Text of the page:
Here I am two months post gradation from my beloved alma mater, Kutztown University, wondering if a PhD in English is worth fighting for now that our country is being run by an avaricious leader. Trump does not appear to acknowledge the value of higher education nor does he show any interest in making higher education more affordable and more accessible to those who are not from wealthy backgrounds. It also has become eerily evident that we are facing a war on facts, which has caused me — and many people whose job titles function on the existence of facts — to feel…stuck.
I didn’t become an English major in 2008 knowing that Donald Trump would become the 45th President of the US. Never in my worst nightmares would I have imagined that so much damage could be done by one person in less than a month. But this is our reality, and this new reality happens to affect major career decisions for me and my path towards becoming an educator. Is this path still a reality for people like me?
Since graduating with my MA in English a few months ago, I have been left asking many BIG questions:
- Where is my place in a nation of alternative facts?
- Where is my place as a woman who wants to dedicate the next four to six years of her life to a PhD program?
- Where is my place in a world where I am already drowning in student debt but want to fulfill my dream of teaching?
- Where is my place in a country where my president does not value education and, therefore, does not value me?
Having to ponder these questions made me realize that I am no longer in the safe sphere of academia. Instead, I’m in the trenches where people are constantly calling me a “liberal snowflake” because I’m frustrated about not being able to find a job that is remotely in my field. How selfish of me for wanting a career in a field that I have dedicated the past ten years of my life pursing!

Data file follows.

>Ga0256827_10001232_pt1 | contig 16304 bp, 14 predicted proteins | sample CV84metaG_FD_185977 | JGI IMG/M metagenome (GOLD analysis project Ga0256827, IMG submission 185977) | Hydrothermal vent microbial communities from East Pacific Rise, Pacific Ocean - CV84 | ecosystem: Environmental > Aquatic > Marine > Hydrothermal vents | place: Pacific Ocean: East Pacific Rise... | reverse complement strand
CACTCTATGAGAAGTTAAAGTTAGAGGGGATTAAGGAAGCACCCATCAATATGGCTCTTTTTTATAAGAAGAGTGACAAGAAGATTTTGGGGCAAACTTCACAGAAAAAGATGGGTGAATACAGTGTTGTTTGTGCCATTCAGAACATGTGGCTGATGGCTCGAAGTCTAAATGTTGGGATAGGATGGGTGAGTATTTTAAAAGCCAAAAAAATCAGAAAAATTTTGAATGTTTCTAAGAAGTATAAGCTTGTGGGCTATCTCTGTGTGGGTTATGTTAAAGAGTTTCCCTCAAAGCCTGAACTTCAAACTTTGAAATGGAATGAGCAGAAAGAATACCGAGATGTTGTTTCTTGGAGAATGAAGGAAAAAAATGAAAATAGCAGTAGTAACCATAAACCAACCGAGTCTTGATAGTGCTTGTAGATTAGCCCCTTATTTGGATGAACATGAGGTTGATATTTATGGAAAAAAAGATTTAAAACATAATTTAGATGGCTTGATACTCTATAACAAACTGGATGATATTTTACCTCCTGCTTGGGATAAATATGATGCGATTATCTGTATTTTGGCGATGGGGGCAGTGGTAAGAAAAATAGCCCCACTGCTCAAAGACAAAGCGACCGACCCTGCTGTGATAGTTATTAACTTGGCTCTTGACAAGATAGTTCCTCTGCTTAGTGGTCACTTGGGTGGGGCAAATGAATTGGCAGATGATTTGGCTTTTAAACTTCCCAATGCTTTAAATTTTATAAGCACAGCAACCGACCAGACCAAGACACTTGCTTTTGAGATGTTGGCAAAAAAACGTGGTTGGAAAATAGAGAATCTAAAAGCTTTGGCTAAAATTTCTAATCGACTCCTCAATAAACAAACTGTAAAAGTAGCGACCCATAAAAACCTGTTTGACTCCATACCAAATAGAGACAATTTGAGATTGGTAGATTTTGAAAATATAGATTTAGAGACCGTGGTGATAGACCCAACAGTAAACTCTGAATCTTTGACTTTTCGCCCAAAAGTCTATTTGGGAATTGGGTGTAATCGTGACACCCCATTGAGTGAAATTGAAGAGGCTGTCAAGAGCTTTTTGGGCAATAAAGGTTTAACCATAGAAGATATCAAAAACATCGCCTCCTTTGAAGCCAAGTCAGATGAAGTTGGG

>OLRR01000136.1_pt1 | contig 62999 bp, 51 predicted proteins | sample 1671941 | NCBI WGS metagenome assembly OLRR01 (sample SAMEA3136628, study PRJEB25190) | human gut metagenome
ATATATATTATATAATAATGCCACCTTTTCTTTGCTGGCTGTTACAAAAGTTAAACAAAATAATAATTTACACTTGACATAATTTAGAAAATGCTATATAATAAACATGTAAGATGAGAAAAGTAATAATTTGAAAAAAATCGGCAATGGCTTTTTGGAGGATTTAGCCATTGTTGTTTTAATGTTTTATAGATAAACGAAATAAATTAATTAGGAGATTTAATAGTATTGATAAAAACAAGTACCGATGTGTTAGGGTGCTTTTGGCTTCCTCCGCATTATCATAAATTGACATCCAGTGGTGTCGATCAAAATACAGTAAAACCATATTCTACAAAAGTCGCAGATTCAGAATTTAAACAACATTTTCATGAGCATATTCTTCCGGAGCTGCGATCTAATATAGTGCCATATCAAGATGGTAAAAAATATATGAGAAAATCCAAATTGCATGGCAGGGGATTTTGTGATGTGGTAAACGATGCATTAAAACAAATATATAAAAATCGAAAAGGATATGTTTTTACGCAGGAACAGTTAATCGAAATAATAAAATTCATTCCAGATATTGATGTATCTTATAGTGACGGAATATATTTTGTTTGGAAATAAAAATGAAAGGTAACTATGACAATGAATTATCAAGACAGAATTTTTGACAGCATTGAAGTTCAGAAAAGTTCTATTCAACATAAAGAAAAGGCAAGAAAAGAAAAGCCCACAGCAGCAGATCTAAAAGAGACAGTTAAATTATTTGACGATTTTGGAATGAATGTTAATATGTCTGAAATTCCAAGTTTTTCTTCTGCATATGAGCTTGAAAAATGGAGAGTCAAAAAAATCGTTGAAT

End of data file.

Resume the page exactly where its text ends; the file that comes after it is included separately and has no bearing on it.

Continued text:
Before I’m attacked for being a whiny millennial, I’d like to share this. I earned both of my degrees while also working full-time positions in manufacturing, food service, retail, and sales. I got to where I am because I worked hard. There are no million dollar loans in my past, present, nor future. I am both an educated AND a working-class woman. I’m very proud of that, and I value both of those aspects of my life equally.
The war between the working class and those in academia needs to end. We are all brilliant in our own ways, no one superior to the other. In reality, we are all fighting on the same side. We are all fighting for a better America. We ARE America and the reasons why it has been such a successful country. We really need to come together to see this because our current divide is a major reason why Trump is wreaking havoc in the White House. There is no coincidence that Trump’s campaign and electoral win has seemed to create an even bigger rift between the working class persons and academics.
What is also concerning about my present situation is how often I’m being attacked by anti-intellectuals who attempt to make me feel ashamed (and selfish) for wanting to become an educator. My response to these frequent attacks is commonly, “I want to teach people how to write and express themselves clearly so they can be and feel more empowered. What is selfish about that?” This answer often triggers a conversation about me being a liberal snowflake again, so it’s really a dead-end.
In what world do these attacks against a future educator make sense? The short answer is Trumplandia—a dismal place where educators are more devalued than ever before! What hope do we have? More fights have been piled on to the ones we were already fighting. The American people need to realize that education empowers us! And because of this fact, Trump has already begun making attempts to dismantle our educational systems.
Despite being sued for his deplorable scam, Trump University, our 45th President has decided to further insult us by nominating the completely unqualified Betsy DeVos as Secretary of Education. I don’t need to go in great detail about this woman’s utter lack of qualifications since it has been all over the news this past month. What I would like to focus on is Betsy DeVos’s potential viewpoints/positions regarding higher education now that she has officially been voted in on February 7th. How will this decision affect those pursing teaching careers in higher education? What should we be looking for?